Tuesday, January 30, 2018

J Balvin review / Colombian megastar continues domination on his own terms

J Balvin

J Balvin review – Colombian megastar continues domination on his own terms

Brixton Academy, London
The vocalist behind Mi Gente and a host of crossover Latin remixes does a London victory lap – and his caramel tones show him to be a lover not a fighter

Caroline Sullivan
Monday 29 January 2018

o happy that J Balvin songs are gaining popularity in Russia,” a fan in Moscow declared on Instagram last week. Her comment was promptly regrammed by Balvin for the benefit of La Familia – his 20 million followers – as if they needed any more evidence that the Colombian reggaeton superstar is galloping across international musical borders. José Álvaro Osorio Balvin to his intimates, the 32-year-old has benefited from a confluence of factors. Latin music spiked in popularity worldwide last year thanks to Luis Fonsi’s Despacito and Balvin’s own single Mi Gente, which in turn positioned Balvin – who happens to be photogenic and personable – as the man to make reggaeton a properly global concern.

He is qualified to do it. Balvin reworks the genre’s tropes, cutting back on the machismo and baring his emotions, and has fun with his presentation while he’s at it. His interest in fashion won him an ambassadorial role at New York fashion week last winter; tonight sees him in a sequined tracksuit that would have done Elton John proud in 1975.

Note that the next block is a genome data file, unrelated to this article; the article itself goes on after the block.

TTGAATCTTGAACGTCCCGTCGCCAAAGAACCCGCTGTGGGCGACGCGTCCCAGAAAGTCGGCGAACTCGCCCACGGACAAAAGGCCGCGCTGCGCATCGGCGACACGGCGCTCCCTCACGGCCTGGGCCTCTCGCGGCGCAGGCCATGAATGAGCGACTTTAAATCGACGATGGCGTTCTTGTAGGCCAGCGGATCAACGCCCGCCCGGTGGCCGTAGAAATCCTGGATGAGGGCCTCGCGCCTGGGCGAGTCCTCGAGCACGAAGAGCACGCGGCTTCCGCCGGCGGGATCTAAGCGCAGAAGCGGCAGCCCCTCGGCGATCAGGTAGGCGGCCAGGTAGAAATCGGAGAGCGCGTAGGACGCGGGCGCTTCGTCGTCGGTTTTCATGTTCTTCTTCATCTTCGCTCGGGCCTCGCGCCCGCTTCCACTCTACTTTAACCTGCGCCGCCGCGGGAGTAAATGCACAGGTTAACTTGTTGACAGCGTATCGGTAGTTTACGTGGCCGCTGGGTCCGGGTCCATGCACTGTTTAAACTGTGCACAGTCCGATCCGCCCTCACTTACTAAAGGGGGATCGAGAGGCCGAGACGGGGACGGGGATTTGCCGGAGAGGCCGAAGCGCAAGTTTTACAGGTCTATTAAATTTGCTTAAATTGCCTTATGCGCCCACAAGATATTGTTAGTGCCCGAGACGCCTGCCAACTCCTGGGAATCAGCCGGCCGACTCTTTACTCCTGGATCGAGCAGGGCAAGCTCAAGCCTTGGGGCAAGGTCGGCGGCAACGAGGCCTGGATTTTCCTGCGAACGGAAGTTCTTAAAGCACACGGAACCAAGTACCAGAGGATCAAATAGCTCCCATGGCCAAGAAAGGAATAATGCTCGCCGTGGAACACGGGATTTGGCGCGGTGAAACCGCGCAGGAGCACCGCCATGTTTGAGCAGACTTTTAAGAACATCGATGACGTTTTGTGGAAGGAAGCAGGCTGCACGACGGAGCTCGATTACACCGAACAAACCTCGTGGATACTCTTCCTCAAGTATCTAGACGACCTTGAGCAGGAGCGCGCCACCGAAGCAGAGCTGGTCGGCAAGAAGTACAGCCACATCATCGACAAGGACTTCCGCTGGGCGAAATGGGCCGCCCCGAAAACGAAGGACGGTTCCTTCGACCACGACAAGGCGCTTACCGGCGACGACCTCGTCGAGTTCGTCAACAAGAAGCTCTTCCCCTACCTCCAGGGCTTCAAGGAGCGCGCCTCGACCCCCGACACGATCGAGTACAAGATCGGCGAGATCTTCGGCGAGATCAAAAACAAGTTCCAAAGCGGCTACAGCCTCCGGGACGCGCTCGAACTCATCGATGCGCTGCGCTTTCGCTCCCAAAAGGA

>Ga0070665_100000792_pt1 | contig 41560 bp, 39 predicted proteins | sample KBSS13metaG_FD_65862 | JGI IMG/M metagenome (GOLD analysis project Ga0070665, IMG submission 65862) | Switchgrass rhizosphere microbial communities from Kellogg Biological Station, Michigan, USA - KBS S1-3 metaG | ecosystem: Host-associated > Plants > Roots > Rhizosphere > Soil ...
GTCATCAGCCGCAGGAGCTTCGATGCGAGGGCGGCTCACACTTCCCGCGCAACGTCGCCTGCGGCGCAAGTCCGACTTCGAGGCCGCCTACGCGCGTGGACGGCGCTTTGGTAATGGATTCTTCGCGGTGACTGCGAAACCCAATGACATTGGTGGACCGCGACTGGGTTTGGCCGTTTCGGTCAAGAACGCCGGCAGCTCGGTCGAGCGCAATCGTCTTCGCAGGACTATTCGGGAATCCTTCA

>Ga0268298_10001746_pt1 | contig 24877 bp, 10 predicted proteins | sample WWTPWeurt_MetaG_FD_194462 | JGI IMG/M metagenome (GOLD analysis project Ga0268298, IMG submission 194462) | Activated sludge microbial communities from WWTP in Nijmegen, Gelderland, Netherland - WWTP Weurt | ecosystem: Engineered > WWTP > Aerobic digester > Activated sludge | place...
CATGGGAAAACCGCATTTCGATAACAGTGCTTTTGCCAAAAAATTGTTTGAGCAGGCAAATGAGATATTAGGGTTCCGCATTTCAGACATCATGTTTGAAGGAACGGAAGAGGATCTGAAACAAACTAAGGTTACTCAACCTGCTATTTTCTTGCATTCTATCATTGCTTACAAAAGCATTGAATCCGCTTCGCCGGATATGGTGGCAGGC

Balvin’s pivotal move, though, is linguistic. He speaks fluent English but refuses to sing in it, insisting – with growing success – that the rest of the world make the effort to understand him, rather than vice versa. Non-Latin artists are meeting him more than halfway, with Beyoncé and Pharrell Williams having sung in Spanish when guesting on his singles. Tonight, English is used sparingly, mostly between songs. “My name is J Balvin, from Medellín, Colombia!” is about the extent of it, and the large Colombian contingent are delighted.
This is a sharp-edged arena-show-to-be, with a scaled-down version of the smoke, sirens and other fillips he’ll undoubtedly employ with a freer hand once he moves into big venues. He opens with an oozy Safari; the recorded version features Pharrell, but his absence here allows us to be covered in the caramel of Balvin’s Latin trap. His 2015 remix of Justin Bieber’s Sorry is rejigged as blaring Hispanic EDM, and MC Fioti’s Bum Bum Tam Tam – remixed with Balvin, Future and Stefflon Don – is made over into a tense duel with Brazil’s Fioti, the only guest who could make it to south London.

Syrup and caramel... J Balvin. Photograph: Burak Cingi/Redferns

By the time he slots in a cracking dembow-rap version of another big-name collaboration, the French Montana track Unforgettable, it’s clear Balvin is showing off. That’s understandable, though. If Brixton Academy is a victory lap, why not load the set with your famous friends – or at least their songs? They also delineate between Balvin the nascent A-lister and the other Balvin – the guy who strolls across the stage, analysing his romantic relationships to a degree that would embarrass his more laddish friends. In Ay Vamos, for instance, he’s riven with frustration: “We’re polar opposites, that’s why we like each other!”
His syrupy and languid voice and his easy delivery distinguish him from reggaeton’s typical brashness. There’s little of Daddy Yankee or, heaven forbid, Pitbull about him. Balvin is essentially a lover, not a fighter. It would be excellent if he manages to achieve what he calls “his dream” of global fame without extinguishing what makes him interesting.

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